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How Big is Too Big? 39-inch Wheels on a Mountain Bike

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2/17/2016 10:19 AM

A lot of odd things come across our desks here at Vital, and this one is too wild not to share. Designer Patrick Ng, who previously poked fun at the growing number of standards and geometry changes in our industry, has come up with a bike that takes the "bigger wheels are better" philosophy to the extreme. It's called the Interpolate, and it has MASSIVE 39-inch wheels.


What's perhaps more interesting, though, is how Patrick kept the riding position similar to contemporary XC bikes using a patent pending pulley steering system. By mounting the fork so far forward and repositioning the steering controls, he's to eliminated toe-wheel collision which can be a problem on big wheel designs.


You can swap sprockets to speed up or alter steering characteristics. It's shown here with a 1.16:1 steering ratio and integrated steerer chain tensioner. Pretty clever.


While just a concept at this point, it makes one wonder if a bike like this could have its place? How big is too big?



2/17/2016 10:59 AM

That's one of the prettier bikes i've seen in a while. I'd give it a try on some of the trails here in utah that are in the desert


2/17/2016 11:02 AM

How many hours does it take to get rolling on this thing?


2/17/2016 11:10 AM

my friends is 2 meters 11 for sure it would be a solution for these big guys

2/17/2016 11:57 AM

At what point is a bicycle not a bicycle? That's a seated pedaling machine rather than a mountain bike that you can hop, wheelie, manual, and generally throw around. Sketchy if you ask me, I'd rather have more control and 29 is plenty big enough for my 6ft 3 height thank you


2/17/2016 12:00 PM

Why not? I would love to try it out!
But I would have made the fork slacker instead so a linkage wouldn't be necessary.
And I don't see any reason to keep the seat tube straight. Bend it, and the chain stays could be way shorter.


2/17/2016 12:46 PM

Warming up the arm chair...

Super-long wheelbase and chainstay lengths! Super-stable in a straight line? Turning not so much.

This illustration made me realize that though the attack angle of the wheel to a bump/rock might be lower with the large size, it still has to go over the bump/rock the same amount as the smaller wheel. Meanwhile the suspension in the other bike soaks up the bump/rock maintaining forward momentum. So I am guessing the negatives outweigh the positives at some size.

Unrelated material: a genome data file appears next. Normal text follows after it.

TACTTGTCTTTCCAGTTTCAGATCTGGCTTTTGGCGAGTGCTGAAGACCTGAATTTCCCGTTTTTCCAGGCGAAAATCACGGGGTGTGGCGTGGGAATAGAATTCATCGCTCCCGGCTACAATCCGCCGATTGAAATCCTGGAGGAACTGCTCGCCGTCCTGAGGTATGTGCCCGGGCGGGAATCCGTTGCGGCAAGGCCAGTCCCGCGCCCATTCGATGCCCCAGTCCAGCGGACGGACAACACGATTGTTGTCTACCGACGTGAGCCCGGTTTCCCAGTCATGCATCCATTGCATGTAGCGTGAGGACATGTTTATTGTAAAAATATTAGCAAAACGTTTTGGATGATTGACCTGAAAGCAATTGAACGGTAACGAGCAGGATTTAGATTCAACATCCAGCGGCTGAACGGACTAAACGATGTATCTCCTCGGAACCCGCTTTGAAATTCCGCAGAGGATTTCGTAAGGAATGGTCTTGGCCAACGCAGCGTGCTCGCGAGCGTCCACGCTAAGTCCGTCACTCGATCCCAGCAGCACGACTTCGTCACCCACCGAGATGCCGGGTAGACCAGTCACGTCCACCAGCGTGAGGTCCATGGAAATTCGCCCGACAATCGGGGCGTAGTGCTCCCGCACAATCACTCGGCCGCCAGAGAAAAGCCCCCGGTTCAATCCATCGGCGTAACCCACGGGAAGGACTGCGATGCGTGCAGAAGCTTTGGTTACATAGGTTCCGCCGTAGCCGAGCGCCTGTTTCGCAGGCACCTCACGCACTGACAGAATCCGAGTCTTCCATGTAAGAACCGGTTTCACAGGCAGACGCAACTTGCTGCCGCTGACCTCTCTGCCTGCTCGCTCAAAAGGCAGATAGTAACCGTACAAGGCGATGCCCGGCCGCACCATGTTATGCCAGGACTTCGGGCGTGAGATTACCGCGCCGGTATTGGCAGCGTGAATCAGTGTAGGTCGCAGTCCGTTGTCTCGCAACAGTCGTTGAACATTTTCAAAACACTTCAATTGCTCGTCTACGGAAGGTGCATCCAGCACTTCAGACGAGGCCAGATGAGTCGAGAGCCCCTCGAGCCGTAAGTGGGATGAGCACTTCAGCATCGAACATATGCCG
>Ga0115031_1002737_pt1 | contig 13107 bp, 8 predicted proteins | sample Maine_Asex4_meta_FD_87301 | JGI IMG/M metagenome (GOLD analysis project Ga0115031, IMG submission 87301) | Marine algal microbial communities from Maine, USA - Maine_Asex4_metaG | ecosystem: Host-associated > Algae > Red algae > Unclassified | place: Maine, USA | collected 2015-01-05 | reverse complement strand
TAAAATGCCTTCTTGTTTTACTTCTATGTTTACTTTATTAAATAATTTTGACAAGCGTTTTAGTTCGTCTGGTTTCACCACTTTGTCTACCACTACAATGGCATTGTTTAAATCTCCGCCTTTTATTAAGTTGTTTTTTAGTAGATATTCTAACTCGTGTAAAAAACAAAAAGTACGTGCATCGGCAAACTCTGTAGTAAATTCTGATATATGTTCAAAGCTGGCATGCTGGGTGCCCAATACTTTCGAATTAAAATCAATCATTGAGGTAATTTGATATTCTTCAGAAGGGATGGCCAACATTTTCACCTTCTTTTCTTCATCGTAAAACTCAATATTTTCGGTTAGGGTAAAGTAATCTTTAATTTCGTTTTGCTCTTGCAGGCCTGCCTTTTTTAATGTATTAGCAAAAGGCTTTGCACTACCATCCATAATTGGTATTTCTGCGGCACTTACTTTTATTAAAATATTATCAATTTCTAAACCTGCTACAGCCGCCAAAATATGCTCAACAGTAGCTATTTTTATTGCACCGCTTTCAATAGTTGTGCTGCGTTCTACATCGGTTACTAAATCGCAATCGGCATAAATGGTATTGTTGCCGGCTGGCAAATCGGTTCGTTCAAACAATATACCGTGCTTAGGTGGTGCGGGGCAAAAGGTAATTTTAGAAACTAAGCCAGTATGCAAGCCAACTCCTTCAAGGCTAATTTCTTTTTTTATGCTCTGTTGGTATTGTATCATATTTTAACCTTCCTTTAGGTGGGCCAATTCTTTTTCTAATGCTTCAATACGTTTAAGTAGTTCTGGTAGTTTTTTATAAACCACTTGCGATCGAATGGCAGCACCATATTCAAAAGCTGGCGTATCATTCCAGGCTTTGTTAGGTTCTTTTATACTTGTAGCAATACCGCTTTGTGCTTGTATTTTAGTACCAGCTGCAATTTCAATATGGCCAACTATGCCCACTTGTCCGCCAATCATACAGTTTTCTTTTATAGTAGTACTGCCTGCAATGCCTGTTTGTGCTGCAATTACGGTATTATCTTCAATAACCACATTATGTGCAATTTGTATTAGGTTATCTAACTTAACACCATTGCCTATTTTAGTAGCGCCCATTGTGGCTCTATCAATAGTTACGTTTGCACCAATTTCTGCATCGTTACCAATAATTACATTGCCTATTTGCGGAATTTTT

2/17/2016 12:55 PM

Nicely executed design and rendering.

If your trail/path is long and arduous, lacking tight turns, this would probably get you there faster. A sweet weapon for the "Cross Kansas Trail Classic".


2/17/2016 1:30 PM

Make it real and ride it!


2/17/2016 2:38 PM

Honestly I think the only hold up for building this would be tires and maybe wheels. otherwise grab some steel and get welding


2/17/2016 2:40 PM

Flat bar? Unrideable.


2/17/2016 4:26 PM

AGR97 wrote:

At what point is a bicycle not a bicycle? That's a seated pedaling machine rather than a mountain bike that you can hop, ...more

its no longer a bicycle when it has more or less than 2 wheels............


2/17/2016 4:55 PM

Hell, let's take it up to 52-60 inches. That way - we can all look like TOTAL. A**holes


2/18/2016 2:29 AM


2/18/2016 3:49 AM
Edited Date/Time: 2/18/2016 3:49 AM

This is the kind of crap which led Waki to become a sort of celebrity on PB, while being not much more than a guy with a wild (and most of the time, boring) imagination outside of that site. There's a fine line between geniality and stupidity, and my feeling is we have been crossing it too often.


2/18/2016 7:24 AM

Kill it with fire.


2/18/2016 8:09 PM

I hope it has power steering.


2/19/2016 3:33 PM

Q: How big is too big?
A: 39 inches.